GAITHERSBURG, Md., Sept. 16, 2021 /PRNewswire/ -- In a major new development, the European Parliament resoundingly passed a resolution with a vote of 667 to 4 to phase out animal testing.
MEPs request an EU-wide action plan with achievable objectives and timelines to phase out animal testing, including a call for greater funding towards the development and use of alternatives to animal testing.
Currently, more than 200 million animals are used each year in experimentation worldwide. Yet most animal testing leads to no clear human benefit. More than 90% of drugs and vaccines fail during human clinical trials, due to lack of effectiveness or safety in humans, despite showing safety and effectiveness in animal tests.
New testing methods such as human organs grown in the lab, human chip models, virtual humans, artificial intelligence, and 3D printing of human living tissues, offer great promise in helping scientists understand the diseases that afflict us and find treatments. Much of their promise lies in the fact that these testing methods are based on human biology. They can also be used more quickly and at lower costs than animal testing.
"Despite the immense resources used for animal testing, there is no available treatment for most human diseases," says Dr. Aysha Akhtar, Co-founder and CEO of the Center for Contemporary Sciences. "There is an urgent scientific need to move away from unreliable animal testing and use more predictive models that are based on human biology. With the numerous innovative testing methods now available, we are embarking on a new era in medical research that will truly revolutionize human health. We applaud the European Parliament for taking this leadership role and encourage other nations, including the U.S., to do the same."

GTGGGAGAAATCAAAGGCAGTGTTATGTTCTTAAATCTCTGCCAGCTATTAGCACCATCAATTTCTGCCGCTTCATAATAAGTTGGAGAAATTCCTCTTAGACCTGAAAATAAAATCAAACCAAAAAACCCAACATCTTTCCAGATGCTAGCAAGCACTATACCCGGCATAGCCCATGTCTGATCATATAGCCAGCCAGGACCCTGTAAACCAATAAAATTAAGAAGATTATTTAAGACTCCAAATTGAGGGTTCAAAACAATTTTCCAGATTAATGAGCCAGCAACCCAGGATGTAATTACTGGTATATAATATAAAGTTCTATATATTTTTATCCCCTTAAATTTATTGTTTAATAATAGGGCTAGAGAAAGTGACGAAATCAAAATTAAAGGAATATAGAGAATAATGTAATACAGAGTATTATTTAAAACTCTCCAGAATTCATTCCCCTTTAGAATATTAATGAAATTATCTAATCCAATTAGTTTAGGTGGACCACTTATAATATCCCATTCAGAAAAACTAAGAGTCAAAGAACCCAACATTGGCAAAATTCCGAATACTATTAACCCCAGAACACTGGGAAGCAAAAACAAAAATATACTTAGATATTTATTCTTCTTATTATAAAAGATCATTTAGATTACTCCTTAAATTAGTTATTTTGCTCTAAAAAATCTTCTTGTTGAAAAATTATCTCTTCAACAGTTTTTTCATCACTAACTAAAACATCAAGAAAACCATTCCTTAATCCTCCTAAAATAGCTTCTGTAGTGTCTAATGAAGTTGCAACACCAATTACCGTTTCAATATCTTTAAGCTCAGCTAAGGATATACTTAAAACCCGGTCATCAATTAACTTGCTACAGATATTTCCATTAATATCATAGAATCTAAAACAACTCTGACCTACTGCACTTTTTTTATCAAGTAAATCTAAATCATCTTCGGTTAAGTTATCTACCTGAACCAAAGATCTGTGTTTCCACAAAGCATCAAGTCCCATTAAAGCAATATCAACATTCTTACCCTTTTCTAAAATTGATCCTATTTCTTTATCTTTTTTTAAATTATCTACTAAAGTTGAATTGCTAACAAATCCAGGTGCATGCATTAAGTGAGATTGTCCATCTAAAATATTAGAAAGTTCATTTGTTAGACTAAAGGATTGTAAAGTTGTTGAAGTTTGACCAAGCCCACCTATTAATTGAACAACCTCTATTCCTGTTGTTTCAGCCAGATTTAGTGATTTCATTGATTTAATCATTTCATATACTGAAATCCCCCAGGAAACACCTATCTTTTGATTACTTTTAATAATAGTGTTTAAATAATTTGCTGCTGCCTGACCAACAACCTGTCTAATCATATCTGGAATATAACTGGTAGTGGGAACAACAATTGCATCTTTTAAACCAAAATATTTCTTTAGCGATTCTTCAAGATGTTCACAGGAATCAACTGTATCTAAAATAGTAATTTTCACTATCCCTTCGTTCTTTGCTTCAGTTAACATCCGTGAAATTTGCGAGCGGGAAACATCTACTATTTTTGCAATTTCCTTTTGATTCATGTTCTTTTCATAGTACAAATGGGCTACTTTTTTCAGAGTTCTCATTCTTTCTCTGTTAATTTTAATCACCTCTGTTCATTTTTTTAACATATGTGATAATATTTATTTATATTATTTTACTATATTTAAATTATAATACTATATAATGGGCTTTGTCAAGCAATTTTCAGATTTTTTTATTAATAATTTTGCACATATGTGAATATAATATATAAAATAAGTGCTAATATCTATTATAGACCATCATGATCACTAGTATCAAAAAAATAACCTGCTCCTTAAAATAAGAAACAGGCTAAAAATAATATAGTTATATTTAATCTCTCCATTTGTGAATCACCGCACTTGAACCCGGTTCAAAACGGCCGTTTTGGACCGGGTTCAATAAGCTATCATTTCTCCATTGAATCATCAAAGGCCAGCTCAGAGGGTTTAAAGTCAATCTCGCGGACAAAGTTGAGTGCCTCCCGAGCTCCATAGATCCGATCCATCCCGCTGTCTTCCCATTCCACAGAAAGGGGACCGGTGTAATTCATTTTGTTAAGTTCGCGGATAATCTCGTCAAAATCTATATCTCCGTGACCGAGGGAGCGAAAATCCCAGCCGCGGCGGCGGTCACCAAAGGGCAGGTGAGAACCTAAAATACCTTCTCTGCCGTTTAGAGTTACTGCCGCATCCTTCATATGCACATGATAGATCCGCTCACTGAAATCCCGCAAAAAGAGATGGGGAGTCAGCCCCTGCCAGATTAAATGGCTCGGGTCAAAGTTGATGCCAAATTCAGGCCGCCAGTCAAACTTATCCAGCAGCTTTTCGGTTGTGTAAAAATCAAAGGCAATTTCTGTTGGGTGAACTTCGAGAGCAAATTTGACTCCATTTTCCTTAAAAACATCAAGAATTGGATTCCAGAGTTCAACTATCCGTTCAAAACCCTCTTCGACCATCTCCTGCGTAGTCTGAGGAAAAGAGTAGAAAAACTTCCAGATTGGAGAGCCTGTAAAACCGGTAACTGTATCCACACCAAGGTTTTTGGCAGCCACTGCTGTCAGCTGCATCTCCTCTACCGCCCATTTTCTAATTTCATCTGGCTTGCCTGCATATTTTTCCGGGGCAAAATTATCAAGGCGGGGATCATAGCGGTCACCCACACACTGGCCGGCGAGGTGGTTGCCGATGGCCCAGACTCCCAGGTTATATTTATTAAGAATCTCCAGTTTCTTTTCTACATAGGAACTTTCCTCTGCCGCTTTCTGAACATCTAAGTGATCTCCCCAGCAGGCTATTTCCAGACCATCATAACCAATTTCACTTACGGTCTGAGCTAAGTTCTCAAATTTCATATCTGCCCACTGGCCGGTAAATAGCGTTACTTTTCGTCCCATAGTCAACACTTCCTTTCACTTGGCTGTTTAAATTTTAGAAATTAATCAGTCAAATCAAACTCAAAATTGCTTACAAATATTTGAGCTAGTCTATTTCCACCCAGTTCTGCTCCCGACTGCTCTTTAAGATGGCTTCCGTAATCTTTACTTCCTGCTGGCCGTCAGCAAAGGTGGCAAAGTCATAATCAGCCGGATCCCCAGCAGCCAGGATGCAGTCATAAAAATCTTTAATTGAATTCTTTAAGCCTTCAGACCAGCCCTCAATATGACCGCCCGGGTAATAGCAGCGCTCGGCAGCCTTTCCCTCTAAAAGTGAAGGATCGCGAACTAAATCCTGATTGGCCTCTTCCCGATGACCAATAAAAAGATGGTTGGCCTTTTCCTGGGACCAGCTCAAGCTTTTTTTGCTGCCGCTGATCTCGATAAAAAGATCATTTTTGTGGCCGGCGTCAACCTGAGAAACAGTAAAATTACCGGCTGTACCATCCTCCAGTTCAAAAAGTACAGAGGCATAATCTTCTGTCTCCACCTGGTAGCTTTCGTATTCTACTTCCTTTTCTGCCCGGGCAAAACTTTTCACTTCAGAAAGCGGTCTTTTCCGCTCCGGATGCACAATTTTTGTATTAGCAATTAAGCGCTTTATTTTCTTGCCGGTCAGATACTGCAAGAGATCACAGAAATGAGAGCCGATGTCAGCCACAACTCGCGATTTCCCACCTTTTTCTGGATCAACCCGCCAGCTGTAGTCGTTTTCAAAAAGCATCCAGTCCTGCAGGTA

About the Center for Contemporary Sciences
CCS is pioneering a paradigm shift towards innovative, evidence-based research methods that are based on human biology. Through collaboration, we champion technologies that are better for humans and that replace animal testing.
SOURCE Center for Contemporary Sciences